Random reflections on indigestion, bilious complaints, scrofula… by S. W. Tilke. London 1837.
This curious book is part of our gout collection, which has a few rare items. This book by Tilke, like others in the collection, is also scarce – few copies are known to be in existence. Scarce books typically were published in limited numbers, were so popular that they were read to death, or were too trivial to make it into a library collection. The scarcity of Tilke’s book may be linked to all three reasons. It was written by a self-professed expert, a baker-turned-healer, Samuel Westcott Tilke. Tilke, the owner of an establishment offering medical advice, remedies, and stay-in-clinic treatments, wrote a self-promoting work. It advertised his services, pills, medical preparations, and two products he invented: the Improved Enema Instrument and the Camphorated Spirit Bed Lamp. The language is suitable for the general public, and at one time was annotated with the handwritten notes of a studious reader. This suggests that the book gained some popularity. The presence of multiple underlined passages, marginal notes, and several additions prove that the book was studied with interest.
Would Tilke be considered a quack or a naturopath? The author shows that he was well-read and aware of current discussions in learned societies attended by the medical establishment. His medical advice could not do any harm. He promoted a healthy diet, the use of herbal medicines in the place of pills with harmful ingredients, and the use of medicated vapor baths to deliver medicine while bypassing digestive organs. He called for finding and removing the cause of an illness instead of focusing on its symptoms. He also recognized inequities in access to medical care and advocated for fixing polluted water in overpopulated urban areas in order to improve residents’ health. Tilke cleverly defended his rights to use his talents in treating people and serving the helpless poor; he explained to his critics that the quacks and empirics made true improvements in treating gout. He might not have had a diploma or a formal anatomical education, but he had “access to the finest anatomical museum” and the “knowledge [of a disease] from his practice.”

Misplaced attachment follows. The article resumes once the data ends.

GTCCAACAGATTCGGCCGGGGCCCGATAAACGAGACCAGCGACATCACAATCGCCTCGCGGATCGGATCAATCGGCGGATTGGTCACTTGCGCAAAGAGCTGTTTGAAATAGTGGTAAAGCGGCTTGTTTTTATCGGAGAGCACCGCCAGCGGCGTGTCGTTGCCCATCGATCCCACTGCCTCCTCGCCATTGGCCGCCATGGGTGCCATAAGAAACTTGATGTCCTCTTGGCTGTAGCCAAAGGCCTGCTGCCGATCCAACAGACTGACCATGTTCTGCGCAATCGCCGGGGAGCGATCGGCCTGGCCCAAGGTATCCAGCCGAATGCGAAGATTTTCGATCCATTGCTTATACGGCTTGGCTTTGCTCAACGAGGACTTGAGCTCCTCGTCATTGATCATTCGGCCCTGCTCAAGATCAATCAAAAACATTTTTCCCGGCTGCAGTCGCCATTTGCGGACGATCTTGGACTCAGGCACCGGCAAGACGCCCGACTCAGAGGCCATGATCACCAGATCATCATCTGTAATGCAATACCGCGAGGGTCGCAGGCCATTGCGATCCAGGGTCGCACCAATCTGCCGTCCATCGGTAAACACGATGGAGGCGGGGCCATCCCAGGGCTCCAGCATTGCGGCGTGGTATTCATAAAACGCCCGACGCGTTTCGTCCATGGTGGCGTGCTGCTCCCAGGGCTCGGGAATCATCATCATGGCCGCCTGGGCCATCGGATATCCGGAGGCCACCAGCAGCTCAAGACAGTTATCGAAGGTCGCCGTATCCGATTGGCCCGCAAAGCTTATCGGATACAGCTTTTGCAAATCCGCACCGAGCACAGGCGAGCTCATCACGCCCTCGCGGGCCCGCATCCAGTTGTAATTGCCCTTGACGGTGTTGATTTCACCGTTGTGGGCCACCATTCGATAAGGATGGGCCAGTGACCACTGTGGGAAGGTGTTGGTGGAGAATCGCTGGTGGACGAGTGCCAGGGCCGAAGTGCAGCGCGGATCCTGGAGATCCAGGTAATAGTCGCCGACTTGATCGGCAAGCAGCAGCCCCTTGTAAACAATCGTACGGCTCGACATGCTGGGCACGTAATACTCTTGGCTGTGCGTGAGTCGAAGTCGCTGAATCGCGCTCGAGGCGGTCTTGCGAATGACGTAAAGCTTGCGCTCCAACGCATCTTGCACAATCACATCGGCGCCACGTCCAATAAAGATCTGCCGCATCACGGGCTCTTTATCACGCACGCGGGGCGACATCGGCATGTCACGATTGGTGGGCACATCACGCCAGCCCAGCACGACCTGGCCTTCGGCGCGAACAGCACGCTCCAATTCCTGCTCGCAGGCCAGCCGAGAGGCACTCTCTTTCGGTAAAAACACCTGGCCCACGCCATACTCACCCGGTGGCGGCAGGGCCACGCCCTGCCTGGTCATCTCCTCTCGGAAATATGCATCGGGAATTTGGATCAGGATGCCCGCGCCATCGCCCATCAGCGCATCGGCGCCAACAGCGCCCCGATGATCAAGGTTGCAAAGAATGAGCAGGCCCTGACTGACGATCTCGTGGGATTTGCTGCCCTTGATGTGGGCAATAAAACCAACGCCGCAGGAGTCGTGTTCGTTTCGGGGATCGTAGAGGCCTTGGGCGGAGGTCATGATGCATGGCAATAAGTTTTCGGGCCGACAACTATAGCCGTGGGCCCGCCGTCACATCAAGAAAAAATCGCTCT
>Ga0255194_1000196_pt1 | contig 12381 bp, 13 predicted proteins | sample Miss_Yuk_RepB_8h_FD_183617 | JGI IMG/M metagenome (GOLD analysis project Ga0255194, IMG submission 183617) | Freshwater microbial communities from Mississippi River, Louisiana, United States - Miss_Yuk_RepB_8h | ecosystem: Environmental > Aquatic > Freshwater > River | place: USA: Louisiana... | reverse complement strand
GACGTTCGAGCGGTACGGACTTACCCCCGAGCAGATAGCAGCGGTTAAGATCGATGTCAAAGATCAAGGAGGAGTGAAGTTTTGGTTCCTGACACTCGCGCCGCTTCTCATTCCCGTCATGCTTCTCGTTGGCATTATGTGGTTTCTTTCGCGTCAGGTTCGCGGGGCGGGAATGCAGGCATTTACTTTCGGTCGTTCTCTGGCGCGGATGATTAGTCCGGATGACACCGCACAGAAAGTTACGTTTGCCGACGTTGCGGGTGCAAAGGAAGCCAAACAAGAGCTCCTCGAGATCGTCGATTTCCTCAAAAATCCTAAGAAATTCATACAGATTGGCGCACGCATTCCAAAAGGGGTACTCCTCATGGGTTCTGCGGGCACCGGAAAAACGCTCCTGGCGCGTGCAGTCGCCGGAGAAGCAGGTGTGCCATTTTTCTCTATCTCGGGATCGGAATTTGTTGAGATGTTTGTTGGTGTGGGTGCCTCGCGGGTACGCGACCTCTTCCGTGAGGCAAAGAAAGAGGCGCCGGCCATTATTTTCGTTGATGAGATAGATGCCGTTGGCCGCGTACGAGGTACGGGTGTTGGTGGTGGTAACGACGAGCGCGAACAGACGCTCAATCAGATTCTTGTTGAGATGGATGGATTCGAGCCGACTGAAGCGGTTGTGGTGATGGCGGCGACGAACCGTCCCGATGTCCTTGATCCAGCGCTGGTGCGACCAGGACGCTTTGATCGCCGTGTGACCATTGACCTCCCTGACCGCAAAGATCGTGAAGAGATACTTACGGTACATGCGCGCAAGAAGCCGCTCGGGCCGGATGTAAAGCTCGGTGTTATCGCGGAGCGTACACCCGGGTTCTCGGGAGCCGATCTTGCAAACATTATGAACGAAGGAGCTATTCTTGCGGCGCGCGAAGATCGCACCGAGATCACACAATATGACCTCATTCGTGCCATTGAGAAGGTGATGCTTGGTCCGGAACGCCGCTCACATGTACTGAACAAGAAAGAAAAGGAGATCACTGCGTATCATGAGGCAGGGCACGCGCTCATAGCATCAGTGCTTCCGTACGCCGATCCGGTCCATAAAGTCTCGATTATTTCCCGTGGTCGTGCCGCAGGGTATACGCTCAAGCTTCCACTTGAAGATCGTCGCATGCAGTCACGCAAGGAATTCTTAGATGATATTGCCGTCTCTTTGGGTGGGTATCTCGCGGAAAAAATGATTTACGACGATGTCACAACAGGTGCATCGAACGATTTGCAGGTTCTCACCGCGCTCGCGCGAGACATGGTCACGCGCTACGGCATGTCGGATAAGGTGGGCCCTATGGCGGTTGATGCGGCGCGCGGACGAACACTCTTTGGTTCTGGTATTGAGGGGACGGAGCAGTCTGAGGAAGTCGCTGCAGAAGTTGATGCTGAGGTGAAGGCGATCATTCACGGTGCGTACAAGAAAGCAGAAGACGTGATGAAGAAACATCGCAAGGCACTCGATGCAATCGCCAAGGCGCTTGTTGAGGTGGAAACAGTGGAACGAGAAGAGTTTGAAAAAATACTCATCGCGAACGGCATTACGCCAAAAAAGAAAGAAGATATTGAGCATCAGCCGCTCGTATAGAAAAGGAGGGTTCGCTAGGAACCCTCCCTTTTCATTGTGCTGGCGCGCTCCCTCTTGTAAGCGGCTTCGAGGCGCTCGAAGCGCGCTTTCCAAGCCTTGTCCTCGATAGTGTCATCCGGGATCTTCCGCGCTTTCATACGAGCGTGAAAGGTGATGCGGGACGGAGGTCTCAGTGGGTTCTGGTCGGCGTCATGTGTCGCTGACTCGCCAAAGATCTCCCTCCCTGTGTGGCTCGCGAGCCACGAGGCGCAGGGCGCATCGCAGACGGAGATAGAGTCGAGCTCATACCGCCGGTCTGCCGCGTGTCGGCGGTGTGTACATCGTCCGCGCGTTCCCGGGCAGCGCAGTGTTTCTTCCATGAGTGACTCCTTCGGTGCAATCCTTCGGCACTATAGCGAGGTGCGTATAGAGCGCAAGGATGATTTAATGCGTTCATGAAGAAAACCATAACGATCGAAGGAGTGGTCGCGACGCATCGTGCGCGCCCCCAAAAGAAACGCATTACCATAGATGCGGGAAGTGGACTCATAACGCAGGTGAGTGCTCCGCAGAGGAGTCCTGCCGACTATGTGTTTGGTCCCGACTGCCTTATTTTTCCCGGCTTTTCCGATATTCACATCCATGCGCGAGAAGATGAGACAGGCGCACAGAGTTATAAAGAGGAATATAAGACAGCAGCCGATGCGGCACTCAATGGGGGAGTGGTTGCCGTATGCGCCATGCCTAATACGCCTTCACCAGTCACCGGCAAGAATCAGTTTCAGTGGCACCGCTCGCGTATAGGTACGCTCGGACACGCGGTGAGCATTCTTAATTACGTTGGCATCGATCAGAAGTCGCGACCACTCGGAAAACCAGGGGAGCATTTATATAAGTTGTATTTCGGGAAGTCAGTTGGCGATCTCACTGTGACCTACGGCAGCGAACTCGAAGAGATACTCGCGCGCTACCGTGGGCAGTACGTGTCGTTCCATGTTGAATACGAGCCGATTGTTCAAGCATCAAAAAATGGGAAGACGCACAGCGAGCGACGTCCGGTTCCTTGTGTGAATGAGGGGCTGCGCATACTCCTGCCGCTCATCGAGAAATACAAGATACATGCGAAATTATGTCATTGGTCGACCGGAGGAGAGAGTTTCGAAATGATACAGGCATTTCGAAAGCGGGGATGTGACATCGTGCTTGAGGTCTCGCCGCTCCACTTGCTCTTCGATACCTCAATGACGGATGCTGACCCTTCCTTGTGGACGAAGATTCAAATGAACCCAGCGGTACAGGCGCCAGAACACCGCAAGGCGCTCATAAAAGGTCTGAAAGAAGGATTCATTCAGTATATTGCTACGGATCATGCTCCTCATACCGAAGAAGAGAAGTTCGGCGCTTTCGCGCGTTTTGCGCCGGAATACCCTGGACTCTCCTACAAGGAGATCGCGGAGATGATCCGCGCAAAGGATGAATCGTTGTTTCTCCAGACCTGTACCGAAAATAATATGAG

The book has Tilke’s portrait drawn from life and two folded broadsheets of advertisements. It was bound by the London binder E. Riley, who was coincidentally located in the vicinity of the British Medical Association. It is a half-leather binding, with parts of the board covered with marbled paper. The same marble pattern is also used on the end papers and even on the edge of the book. Tilke’s binding is a fitting example of paper decorated with floating colors.